CWC Class Rates Books

One of the courses I taught this term was a 15-week creative writing class where the students wrote a chapter a week to finish with a 15 (or more) chapter novel. They also designed covers, back cover summaries, and they read and discussed a different novel each week.

Of the 15 novels they read, these were the highest rated and most loved. The group consisted of students ages 10-13.

Tied at fourth place: Found, by Margaret Haddix  and Books of Umber – Happenstance Found, by P.W. Catanese.

Third place: Metro Dogs of Moscow, by Rachelle Delaney

Second Place: Guinea Dog, by Patrick Jennings

First Place: Out of My Mind, by Sharon M. Draper

Student Comic

One of my students created a comic based on the longer novel he’s writing, and though he didn’t want it in his finished book I couldn’t let this wonderful piece just disappear into the recycling bin. This is from Dean in the CWC class – and he’s twelve years old.

page_01_Dean page_02_Dean

Safari Writing Camp!

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Student plots out a choose your own adventure story.

From June 29 to July 4 I taught at the CWC Safari-themed creative writing camp. This was quite the adventure, with fellow instructors Lee Edward Fodi and Kallie George. We began the camp with an introductory video, shot by Luke Spence Byrd, and set the tone for a week of imagination.

My part in this was to teach choose your own adventure, traps and dangers, hidden cities and strange, musical instruments. To set the students up for a writing project, we often did a craft,. Here are some of the traps my students crafted:

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A giant slingshot found deep in the jungle!

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Student crafts a catapult.

 

Students hard at work writing their stories.

 

A student writing his choose your own adventure story.

Day One Safari Camp

It seems funny to be “away from home” when you are less than 50 km from home. But as I look around myself it does feel like another universe. I am surrounded by kids and teens, from grades four all the way up to grade eleven. I must admit that I cherish these moments, as this is when I get to observe my subjects in their environment. As an author of teen lit, I watch and learn.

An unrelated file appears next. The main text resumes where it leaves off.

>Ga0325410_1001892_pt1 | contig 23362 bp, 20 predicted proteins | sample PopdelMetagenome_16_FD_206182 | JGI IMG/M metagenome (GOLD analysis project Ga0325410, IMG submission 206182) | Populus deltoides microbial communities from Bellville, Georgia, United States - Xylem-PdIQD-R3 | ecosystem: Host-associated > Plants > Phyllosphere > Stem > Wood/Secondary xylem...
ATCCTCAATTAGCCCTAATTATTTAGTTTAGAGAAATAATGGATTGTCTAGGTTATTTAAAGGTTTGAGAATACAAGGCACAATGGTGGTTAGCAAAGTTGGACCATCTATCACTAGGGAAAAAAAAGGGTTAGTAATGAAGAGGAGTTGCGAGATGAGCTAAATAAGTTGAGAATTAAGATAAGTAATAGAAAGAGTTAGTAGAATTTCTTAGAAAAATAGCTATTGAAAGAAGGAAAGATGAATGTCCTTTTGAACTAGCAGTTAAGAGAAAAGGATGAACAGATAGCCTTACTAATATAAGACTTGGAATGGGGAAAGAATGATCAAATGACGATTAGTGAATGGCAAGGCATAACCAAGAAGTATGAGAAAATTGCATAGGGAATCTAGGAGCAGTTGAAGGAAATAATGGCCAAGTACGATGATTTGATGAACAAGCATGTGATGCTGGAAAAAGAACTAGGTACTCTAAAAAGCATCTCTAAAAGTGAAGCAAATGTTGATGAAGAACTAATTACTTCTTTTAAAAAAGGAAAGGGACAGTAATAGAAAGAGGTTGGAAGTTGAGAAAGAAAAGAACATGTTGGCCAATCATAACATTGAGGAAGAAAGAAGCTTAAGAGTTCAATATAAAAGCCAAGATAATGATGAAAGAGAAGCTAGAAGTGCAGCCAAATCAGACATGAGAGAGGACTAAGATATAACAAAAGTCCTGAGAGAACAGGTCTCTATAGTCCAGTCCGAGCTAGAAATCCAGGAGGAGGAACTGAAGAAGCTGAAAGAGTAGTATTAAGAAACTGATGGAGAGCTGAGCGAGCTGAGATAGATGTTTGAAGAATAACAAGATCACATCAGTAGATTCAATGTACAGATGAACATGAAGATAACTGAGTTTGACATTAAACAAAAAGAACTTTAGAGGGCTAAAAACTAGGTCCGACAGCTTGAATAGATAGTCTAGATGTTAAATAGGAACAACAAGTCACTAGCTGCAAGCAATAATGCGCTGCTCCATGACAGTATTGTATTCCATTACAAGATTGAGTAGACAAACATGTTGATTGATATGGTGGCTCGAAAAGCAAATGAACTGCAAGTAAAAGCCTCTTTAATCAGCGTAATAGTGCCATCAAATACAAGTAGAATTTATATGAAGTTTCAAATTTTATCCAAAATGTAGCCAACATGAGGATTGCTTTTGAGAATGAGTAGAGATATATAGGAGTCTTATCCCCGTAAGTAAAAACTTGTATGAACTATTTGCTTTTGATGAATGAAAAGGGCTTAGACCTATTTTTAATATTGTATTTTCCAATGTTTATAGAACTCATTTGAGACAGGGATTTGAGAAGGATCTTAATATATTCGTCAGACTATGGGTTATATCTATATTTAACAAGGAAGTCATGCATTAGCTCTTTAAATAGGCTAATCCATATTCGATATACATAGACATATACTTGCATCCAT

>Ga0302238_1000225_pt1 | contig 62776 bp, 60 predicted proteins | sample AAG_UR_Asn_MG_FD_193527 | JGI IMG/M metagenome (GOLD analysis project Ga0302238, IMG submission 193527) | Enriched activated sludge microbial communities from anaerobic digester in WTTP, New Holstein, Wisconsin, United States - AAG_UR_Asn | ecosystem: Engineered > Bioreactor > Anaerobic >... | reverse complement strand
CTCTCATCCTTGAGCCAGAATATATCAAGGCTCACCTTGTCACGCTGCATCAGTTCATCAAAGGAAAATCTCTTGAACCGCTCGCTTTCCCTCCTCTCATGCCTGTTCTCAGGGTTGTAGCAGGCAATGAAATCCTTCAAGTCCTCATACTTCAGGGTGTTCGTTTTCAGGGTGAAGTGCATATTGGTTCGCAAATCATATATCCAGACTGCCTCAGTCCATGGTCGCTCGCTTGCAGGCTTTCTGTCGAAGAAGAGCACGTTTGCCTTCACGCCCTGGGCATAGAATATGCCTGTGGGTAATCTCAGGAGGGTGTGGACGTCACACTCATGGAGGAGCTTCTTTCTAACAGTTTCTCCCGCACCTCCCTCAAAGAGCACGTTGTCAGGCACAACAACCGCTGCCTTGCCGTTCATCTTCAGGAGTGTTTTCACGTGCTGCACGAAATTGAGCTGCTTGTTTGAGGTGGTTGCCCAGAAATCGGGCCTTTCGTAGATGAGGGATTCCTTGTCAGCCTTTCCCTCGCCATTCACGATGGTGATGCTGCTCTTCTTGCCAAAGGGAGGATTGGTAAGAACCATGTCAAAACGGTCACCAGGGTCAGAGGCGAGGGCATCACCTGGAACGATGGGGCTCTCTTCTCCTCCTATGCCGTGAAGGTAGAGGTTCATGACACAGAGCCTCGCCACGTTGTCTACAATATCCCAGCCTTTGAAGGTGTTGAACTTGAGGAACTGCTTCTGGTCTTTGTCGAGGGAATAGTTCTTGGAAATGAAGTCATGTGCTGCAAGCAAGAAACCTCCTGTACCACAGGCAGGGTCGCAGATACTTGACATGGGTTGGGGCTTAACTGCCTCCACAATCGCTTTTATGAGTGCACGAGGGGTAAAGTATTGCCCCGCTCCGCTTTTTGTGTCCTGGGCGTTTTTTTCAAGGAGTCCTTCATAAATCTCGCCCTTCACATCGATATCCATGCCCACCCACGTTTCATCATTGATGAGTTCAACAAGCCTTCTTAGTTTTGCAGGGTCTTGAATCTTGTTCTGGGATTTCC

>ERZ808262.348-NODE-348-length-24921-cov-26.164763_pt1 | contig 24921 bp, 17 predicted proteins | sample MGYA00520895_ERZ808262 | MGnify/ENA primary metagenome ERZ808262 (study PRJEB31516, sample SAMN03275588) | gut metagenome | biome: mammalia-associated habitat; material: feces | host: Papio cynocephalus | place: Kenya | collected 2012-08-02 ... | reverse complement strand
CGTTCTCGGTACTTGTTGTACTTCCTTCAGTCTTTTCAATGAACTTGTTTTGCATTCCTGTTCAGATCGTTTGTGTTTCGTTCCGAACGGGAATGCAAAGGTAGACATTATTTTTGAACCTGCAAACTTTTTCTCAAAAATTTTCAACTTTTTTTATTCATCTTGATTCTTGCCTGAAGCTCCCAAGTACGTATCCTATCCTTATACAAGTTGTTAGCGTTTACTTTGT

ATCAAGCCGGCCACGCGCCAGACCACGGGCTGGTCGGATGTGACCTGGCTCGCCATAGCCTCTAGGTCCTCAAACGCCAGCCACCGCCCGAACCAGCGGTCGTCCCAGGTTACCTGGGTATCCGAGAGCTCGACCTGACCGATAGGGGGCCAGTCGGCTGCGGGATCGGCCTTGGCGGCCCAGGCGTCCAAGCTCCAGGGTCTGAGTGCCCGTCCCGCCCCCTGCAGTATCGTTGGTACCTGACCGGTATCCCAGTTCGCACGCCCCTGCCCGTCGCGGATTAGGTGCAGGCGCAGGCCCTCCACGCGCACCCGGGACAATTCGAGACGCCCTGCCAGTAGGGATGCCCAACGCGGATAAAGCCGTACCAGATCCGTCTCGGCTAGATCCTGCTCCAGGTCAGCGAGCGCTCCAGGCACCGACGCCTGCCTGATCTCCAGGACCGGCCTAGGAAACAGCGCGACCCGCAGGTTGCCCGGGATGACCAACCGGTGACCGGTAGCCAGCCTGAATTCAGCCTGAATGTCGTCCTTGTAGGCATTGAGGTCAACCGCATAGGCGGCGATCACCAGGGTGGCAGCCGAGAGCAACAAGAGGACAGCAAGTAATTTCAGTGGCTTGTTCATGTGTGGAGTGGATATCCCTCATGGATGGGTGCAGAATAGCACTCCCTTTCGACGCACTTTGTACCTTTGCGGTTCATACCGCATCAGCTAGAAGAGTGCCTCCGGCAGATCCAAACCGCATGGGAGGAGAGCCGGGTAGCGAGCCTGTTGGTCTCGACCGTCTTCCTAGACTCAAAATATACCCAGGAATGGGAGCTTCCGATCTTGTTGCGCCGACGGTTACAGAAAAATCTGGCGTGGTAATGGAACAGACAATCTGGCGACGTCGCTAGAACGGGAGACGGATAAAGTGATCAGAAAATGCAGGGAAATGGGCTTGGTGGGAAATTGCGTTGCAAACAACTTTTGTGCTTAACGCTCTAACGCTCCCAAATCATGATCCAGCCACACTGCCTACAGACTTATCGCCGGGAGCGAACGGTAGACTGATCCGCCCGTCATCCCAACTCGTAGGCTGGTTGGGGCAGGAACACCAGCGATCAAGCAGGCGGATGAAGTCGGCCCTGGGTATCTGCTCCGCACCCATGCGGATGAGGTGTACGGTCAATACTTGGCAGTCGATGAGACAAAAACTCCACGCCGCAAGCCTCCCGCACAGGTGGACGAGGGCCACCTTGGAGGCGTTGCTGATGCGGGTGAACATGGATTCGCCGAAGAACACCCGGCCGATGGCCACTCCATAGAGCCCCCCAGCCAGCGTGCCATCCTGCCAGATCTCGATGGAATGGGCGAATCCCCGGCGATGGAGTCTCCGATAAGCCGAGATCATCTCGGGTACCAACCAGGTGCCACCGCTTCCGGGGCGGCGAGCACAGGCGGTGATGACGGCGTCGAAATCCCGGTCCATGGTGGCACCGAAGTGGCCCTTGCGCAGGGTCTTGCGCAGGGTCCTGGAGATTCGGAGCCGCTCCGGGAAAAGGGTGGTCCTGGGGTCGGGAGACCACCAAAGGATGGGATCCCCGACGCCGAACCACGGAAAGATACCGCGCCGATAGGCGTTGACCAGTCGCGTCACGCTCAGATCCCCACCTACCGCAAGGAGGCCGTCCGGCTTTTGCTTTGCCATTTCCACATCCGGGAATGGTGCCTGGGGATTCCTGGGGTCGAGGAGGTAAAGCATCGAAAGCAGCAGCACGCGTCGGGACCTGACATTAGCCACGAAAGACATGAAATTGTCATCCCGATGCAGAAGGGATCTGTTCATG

Most of these students I know from previous classes. There’s a familiarity with us, as they know my quirks and I know theirs. The ones whom I’m meeting for the first time get comfortable quickly, and the energy begins high. This is always the way with these camps – a high energy the first day as they promise to prolong their time here by never sleeping. This won’t last the week.

I’m here with other mentors – Lee Edward Fodi and Kallie George. Our theme this year is Safari – a strange theme considering it’s pouring rain and quite cold outside. Perhaps, this theme and get our minds off the fact that Vancouver is due to be denied yet another summer – and isn’t that the true purpose of writing? To take one’s minds off the tragic?

My first class isn’t until 2pm, when I will introduce my students to the theme of lost cities. It’s a favourite of mine, and hopefully they’ll be inspired to imagine their own hidden cities. For now, I’ll leave you with the movie we created, with the help of Luke Spense Byrd, that started off our festivities last night.

Wrap Up

To say I’m high on sugar would be an understatement. In anticipation of hordes of costumed children threatening tricks if I didn’t treat, I purchased enough candy to warrant its own cupboard. What happened? Only two children, the very two who interrupted me at 4:30 in the afternoon as I wrote my previous post. The result? I have enough candy to last me until next Halloween (but I guarantee won’t make it to the end of the month).

Tomorrow, I have some special plans. The past few days I’ve been getting caught up with my student’s writings, and making sure that my classes are all on track. Also getting ready for a possible new course in comic book creation, using Comic Life as our tool. I’ll know by Wednesday if this course goes through…

So, tomorrow, I’m dedicating to myself. I plan to wake up, walk the dog, eat breakfast, and then lose myself in my writing. There will be no email, no Facebook, and no telephone (I never answer my telephone anyway – not sure why I even have one). My only responsibility will be putting words on a page in a way that tells a story. This is not a promise to work – don’t get me wrong. This is my promise to myself that I’m allowed to play. I’m allowed to have fun, and do something that requires solitude and the selfishness of tuning out the rest of the world.